Issue Summary (Updated May 2012)
The Pittsburgh Public School system is too expensive, continues to suffer from declining enrollment despite the creation of the Pittsburgh Promise scholarship program, and academic performance is not commensurate with expenditures.
What We Know:
Based on audited data for the 2010-11 school year, the Pittsburgh Public School District spent $20,686 per pupil. That's climbed significantly from where the per student spending was in 2000-01 when enrollment stood at 37,000. Now the District has 27,000 students.
What is interesting to note is that teacher-to-student ratio has stayed relatively the same in recent years. There has been a significant uptick in the number of "non-teachers" in the District's headcount and the District has much more administrative space and square footage than it did before.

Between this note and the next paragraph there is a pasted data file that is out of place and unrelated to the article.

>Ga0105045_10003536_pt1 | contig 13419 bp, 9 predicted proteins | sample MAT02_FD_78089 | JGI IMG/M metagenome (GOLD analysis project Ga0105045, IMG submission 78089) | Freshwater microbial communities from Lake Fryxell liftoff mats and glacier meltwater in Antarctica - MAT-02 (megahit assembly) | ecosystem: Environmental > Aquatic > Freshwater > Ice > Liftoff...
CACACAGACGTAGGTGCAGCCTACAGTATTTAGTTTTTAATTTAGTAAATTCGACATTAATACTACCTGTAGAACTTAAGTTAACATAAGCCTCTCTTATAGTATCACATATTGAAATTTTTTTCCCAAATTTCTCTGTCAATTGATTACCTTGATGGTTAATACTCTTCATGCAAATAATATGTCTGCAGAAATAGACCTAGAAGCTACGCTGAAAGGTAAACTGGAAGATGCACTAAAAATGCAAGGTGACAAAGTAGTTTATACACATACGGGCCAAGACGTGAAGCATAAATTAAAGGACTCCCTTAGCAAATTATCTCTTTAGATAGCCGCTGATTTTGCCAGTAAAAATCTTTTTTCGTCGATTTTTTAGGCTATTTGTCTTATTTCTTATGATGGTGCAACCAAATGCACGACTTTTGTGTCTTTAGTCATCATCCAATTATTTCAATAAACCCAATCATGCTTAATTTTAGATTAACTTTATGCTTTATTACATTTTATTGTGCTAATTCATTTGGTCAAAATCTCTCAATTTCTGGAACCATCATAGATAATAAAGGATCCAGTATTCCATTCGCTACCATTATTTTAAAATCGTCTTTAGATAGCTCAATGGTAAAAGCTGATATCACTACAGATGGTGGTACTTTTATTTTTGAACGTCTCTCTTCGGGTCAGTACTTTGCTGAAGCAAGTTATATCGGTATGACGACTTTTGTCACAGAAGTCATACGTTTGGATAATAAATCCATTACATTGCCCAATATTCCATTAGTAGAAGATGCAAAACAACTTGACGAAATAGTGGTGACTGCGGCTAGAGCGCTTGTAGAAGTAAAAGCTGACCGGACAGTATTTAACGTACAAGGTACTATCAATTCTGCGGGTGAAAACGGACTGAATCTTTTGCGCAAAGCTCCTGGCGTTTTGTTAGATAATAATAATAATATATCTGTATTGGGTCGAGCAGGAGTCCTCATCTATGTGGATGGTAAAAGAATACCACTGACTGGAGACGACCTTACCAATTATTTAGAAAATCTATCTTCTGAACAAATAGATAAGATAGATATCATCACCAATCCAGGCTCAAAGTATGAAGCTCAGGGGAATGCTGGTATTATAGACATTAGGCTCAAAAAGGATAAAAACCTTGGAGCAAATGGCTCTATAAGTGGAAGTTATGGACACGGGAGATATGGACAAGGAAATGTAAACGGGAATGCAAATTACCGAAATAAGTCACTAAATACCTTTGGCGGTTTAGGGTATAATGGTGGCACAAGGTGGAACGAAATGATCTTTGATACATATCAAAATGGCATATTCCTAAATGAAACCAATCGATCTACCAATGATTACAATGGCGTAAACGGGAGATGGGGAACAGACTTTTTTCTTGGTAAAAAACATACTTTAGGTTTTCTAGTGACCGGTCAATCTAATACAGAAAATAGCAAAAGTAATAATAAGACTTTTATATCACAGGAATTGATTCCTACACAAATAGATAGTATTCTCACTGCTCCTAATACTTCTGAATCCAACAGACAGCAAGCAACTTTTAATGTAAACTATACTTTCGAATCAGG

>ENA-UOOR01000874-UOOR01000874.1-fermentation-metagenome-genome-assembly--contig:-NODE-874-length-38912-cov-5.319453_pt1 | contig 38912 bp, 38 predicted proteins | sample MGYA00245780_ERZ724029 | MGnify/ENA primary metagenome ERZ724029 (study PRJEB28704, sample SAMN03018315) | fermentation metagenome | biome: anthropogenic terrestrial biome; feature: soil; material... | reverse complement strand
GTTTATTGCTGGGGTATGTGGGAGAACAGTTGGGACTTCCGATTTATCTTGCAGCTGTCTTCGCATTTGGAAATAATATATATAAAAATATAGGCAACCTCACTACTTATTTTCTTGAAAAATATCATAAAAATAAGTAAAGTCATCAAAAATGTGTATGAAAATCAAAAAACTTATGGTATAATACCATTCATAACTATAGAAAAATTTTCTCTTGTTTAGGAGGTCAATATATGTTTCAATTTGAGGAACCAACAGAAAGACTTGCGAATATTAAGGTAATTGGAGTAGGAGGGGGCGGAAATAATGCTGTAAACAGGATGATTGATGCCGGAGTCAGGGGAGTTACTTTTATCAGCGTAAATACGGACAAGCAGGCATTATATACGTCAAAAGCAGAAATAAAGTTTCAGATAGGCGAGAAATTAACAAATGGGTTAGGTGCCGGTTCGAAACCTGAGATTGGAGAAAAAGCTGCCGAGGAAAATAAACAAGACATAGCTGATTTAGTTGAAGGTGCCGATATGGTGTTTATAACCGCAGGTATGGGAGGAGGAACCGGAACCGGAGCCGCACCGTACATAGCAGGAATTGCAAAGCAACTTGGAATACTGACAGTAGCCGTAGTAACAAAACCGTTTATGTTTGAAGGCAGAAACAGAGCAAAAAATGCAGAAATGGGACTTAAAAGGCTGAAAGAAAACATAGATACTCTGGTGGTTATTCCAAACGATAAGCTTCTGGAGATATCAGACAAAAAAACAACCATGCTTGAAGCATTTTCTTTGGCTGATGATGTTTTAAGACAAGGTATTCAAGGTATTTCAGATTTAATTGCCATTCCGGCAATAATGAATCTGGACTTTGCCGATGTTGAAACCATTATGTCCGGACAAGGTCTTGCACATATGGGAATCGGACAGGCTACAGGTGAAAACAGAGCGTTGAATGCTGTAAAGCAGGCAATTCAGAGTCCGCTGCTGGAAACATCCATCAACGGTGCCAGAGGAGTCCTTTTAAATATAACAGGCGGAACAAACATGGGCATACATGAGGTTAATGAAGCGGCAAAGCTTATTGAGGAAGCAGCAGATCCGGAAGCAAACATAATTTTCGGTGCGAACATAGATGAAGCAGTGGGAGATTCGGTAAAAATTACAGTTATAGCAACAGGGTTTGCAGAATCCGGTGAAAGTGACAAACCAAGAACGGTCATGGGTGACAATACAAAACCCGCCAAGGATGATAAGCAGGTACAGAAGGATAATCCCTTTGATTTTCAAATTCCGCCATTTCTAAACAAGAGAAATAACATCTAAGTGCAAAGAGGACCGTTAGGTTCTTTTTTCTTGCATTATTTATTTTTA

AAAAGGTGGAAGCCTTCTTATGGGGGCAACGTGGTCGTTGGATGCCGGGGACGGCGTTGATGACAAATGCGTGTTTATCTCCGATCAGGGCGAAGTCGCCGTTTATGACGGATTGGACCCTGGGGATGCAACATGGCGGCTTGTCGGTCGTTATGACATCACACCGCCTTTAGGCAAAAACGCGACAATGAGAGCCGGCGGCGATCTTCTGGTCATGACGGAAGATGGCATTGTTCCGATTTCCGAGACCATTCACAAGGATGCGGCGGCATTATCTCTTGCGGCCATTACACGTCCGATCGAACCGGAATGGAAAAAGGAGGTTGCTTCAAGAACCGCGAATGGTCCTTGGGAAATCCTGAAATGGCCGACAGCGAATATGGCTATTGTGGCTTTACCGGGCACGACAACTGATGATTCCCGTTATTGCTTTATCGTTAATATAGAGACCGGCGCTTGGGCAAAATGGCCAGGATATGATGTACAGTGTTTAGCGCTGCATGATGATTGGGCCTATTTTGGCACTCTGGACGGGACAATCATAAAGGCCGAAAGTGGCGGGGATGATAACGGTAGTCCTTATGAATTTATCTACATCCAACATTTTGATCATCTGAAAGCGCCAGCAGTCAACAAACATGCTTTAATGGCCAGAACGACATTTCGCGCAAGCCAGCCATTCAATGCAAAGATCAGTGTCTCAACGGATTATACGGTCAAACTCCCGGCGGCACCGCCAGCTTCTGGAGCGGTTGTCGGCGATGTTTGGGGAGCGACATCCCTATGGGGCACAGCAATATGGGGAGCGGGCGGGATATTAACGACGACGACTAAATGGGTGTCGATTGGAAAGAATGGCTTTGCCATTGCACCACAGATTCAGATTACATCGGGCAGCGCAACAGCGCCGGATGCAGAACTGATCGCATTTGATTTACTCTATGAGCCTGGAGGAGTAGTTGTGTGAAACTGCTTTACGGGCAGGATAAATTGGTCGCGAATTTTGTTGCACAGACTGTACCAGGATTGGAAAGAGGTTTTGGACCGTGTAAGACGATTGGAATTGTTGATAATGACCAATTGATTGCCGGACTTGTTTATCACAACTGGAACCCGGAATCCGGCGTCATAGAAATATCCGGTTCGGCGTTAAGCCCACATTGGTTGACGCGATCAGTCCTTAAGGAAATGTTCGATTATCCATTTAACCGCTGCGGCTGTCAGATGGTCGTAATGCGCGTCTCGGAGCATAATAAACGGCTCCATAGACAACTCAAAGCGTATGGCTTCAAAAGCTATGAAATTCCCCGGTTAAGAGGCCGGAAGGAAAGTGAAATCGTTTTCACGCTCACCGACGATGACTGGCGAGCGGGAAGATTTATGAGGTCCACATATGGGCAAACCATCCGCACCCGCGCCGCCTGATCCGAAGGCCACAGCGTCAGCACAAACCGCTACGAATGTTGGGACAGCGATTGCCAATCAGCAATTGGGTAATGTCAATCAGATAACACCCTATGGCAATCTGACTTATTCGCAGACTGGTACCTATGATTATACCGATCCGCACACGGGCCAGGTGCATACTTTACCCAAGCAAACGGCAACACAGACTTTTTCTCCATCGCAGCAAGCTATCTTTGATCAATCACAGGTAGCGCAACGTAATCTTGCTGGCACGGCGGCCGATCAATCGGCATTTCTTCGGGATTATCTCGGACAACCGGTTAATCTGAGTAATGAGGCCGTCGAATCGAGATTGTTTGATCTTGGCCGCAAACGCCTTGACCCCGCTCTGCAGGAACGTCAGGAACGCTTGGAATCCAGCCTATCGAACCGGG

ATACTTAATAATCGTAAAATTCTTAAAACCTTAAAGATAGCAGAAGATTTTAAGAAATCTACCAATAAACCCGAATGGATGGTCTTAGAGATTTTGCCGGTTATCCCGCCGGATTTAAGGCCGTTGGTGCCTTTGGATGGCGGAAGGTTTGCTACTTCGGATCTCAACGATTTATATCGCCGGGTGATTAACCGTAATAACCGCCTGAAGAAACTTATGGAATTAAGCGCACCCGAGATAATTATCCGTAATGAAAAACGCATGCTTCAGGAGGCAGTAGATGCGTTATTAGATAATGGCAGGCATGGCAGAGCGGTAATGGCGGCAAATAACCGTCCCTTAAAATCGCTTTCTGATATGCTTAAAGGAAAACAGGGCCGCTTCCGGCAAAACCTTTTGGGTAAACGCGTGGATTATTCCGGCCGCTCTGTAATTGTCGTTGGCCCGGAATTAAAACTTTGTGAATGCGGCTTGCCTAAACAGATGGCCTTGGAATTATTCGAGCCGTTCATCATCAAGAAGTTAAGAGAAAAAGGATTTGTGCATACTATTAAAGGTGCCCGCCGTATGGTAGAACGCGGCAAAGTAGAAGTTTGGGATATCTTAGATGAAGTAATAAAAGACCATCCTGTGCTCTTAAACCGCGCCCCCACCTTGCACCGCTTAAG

The District is currently contemplating another round of school closures and layoffs to adjust to the falling enrollment. It needs to take a close look at all employment classifications to see why the headcount in non-teaching categories has grown as fast as it has. Above all, it needs to come to grips with its level of spending and determine why results are less than stellar based on the money spent.